For, from the instant we begin to live,
We do pursue and hunt the time to die: ~ Lord Audley
The Raigne of King Edward the Third commonly referred to simply as Edward III is a play at least partially attributed to Shakespeare. It was written late 16thCentury and concerns King Edward III of England, 14thCentury.
But in my opinion it is more about his son, Prince Edward, the Black Prince who is nearly as prominent in the play, and much more noble than his father.
The play has two distinct plots. Acts I and II concern a conflict with the Scotts, but are really about a dalliance Edward attempts. Acts III – V, cover an English foray into France. There is very little connecting the two plots. Edward does not come off very well in either.
In the first part, after putting down a Scottish uprising and rescuing the Countess of Salisbury, Edward is enamored with the Countess and attempts to seduce her. The Countess puts up a brilliant defense.
But that your lips were sacred, my Lord,
You would profane the holy name of love.
That love you offer me you cannot give,
For Caesar owes that tribute to his Queen;
That love you beg of me I cannot give,
For Sara owes that duty to her Lord.
When Edward persists, and determines to have the Queen and Count killed, so that he may have the Countess, she rebukes him
Either swear to leave thy most unholy suit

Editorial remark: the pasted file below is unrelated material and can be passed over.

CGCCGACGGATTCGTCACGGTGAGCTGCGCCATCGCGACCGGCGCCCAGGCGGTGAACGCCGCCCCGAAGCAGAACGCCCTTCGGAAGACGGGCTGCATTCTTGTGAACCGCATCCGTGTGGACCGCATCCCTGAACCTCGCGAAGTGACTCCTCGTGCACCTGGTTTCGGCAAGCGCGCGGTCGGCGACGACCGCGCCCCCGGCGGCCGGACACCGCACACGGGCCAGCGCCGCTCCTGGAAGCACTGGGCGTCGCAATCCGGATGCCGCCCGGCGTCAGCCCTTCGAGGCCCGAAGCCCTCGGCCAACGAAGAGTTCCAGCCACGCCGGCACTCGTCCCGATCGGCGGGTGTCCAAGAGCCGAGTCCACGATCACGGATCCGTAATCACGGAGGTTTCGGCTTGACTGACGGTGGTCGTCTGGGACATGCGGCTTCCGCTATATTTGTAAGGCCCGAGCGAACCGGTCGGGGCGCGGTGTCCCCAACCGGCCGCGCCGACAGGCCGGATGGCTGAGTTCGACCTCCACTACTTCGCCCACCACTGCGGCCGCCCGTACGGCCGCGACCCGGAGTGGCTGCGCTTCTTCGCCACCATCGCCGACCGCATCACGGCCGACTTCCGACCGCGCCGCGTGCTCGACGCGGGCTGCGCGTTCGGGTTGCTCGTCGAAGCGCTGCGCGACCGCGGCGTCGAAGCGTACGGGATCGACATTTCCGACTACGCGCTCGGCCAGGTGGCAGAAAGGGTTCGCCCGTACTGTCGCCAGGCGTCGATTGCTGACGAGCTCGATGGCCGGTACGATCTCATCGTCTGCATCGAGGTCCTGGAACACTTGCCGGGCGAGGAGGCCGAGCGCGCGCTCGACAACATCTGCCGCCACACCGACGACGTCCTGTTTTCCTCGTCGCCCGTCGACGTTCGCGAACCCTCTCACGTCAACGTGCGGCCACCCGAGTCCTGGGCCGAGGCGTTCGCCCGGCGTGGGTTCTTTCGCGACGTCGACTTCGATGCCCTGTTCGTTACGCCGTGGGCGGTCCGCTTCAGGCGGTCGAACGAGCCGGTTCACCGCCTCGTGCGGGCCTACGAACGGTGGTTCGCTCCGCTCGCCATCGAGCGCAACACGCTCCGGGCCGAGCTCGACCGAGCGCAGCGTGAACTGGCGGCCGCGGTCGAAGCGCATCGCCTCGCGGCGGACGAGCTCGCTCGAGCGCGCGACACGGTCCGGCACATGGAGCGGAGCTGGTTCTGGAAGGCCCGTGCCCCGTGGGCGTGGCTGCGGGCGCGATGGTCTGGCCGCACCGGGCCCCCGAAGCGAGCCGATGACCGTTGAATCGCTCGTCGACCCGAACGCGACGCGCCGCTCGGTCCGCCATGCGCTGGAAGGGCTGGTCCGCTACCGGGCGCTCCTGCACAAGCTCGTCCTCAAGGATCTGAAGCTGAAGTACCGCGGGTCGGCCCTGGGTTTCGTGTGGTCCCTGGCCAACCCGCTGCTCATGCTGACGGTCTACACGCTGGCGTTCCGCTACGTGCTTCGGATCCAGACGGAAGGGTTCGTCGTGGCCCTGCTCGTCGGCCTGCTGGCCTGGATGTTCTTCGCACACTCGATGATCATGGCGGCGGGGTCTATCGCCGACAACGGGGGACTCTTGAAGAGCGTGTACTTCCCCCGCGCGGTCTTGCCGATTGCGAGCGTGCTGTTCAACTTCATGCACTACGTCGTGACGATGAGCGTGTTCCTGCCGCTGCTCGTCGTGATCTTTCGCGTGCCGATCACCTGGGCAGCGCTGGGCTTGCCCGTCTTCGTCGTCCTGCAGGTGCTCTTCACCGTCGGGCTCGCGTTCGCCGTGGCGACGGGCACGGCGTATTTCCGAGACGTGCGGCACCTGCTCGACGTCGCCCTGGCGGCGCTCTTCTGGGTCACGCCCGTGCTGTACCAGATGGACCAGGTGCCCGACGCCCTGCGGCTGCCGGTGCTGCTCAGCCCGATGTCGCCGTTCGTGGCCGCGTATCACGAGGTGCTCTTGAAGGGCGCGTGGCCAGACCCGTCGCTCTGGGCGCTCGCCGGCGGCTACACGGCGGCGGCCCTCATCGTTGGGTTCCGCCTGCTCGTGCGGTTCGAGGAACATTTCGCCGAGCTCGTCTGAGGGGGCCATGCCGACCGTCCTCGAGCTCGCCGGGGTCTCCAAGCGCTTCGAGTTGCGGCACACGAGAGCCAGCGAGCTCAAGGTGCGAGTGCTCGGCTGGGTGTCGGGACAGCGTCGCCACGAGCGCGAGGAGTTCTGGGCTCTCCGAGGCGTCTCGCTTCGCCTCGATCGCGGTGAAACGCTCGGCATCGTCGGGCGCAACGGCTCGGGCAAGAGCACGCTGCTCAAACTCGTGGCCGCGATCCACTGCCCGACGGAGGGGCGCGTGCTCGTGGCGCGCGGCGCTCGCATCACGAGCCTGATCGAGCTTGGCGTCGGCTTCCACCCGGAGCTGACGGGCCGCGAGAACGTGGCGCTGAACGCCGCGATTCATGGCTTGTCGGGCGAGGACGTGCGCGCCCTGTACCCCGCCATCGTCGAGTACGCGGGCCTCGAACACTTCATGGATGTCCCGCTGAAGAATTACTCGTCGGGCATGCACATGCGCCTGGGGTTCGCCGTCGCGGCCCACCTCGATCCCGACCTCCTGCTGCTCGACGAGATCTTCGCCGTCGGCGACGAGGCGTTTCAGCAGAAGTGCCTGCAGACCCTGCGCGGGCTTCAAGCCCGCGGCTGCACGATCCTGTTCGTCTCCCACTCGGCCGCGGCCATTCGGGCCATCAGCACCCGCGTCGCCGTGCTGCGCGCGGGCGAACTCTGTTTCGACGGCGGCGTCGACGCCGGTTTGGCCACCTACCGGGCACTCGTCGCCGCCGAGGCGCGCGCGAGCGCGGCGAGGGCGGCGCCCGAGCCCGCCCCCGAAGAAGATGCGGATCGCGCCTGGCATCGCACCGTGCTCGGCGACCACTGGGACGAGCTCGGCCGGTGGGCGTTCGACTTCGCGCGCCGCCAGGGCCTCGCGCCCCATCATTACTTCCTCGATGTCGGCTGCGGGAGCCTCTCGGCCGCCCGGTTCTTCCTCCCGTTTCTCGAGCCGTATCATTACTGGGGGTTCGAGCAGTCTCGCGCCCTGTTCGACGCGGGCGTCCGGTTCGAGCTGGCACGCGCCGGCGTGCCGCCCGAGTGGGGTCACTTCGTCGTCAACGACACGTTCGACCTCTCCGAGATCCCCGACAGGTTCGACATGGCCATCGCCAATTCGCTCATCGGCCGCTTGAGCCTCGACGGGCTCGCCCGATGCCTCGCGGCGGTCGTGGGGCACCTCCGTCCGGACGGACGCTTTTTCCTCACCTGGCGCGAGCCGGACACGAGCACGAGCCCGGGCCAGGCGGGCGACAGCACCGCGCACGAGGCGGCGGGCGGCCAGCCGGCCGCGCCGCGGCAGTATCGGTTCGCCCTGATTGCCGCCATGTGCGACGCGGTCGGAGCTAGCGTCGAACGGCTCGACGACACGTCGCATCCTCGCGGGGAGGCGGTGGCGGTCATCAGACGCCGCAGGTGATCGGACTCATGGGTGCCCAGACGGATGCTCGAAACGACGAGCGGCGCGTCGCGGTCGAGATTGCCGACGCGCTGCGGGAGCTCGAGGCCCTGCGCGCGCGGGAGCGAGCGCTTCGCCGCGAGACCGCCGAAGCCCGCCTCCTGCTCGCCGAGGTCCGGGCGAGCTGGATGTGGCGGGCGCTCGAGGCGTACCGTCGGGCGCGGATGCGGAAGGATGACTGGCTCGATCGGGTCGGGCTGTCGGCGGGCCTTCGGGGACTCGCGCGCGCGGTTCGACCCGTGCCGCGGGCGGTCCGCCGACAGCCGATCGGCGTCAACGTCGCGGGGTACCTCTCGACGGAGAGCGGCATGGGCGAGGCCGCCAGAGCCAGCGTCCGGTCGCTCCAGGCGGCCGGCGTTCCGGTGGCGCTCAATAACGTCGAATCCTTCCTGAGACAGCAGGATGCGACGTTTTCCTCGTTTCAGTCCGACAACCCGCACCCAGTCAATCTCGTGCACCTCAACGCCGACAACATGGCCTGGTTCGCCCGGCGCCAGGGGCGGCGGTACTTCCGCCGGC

And never hence forth to solicit me;
Or else, by heaven this sharp pointed knife
Shall stain thy earth with that which thou would stain,
My poor chaste blood. Swear, Edward, swear,
Or I will strike and die before thee here.
That does the trick. Edward repents in shame and that’s the end of that.
Next, the English invade France – all part of Edward's belief that King John of France is a usurper and that he, Edward, is the rightful King of France. In this section of the play, Prince Edward comes to the fore and outshines his father.
The English advance along several fronts, and Prince Edward is hopelessly outnumbered, 8,000 against 60,000. Count Artois, urges the King to send reinforcements to the prince. Edward answers curtly
Tut, let him fight; we gave him arms to day,
And he is laboring for a knighthood man.
When an emissary from King John offers to spare Prince Edward his life if he surrenders, Prince Edward rebuffs
I will not give a penny for life,
Nor half a halfpenny to shun grim death,
Since for to live is but to seek to die,
And dying but beginning of new life.
Let come the hour when he that rules it will!
To live or die I hold indifferent.
Somehow Prince Edward prevails, but King John, ever haughty, complains
They fortune, not thy force, hath conquered us.
Prince Edward replies
An argument that heaven aides the right.
I liked this play, and would be very near loving it, but for one major flaw – the parts are so without transition; it hardly seems like a single play. But there is some great dialogue in each, (duh…it’s Shakespeare).
It leaves me thinking it’s a shame Prince Edward never took the throne. (in true English history, he died before his father, but his son, Richard II did wear the crown.)
I read this for the 2019 Year of Shakespeare Challenge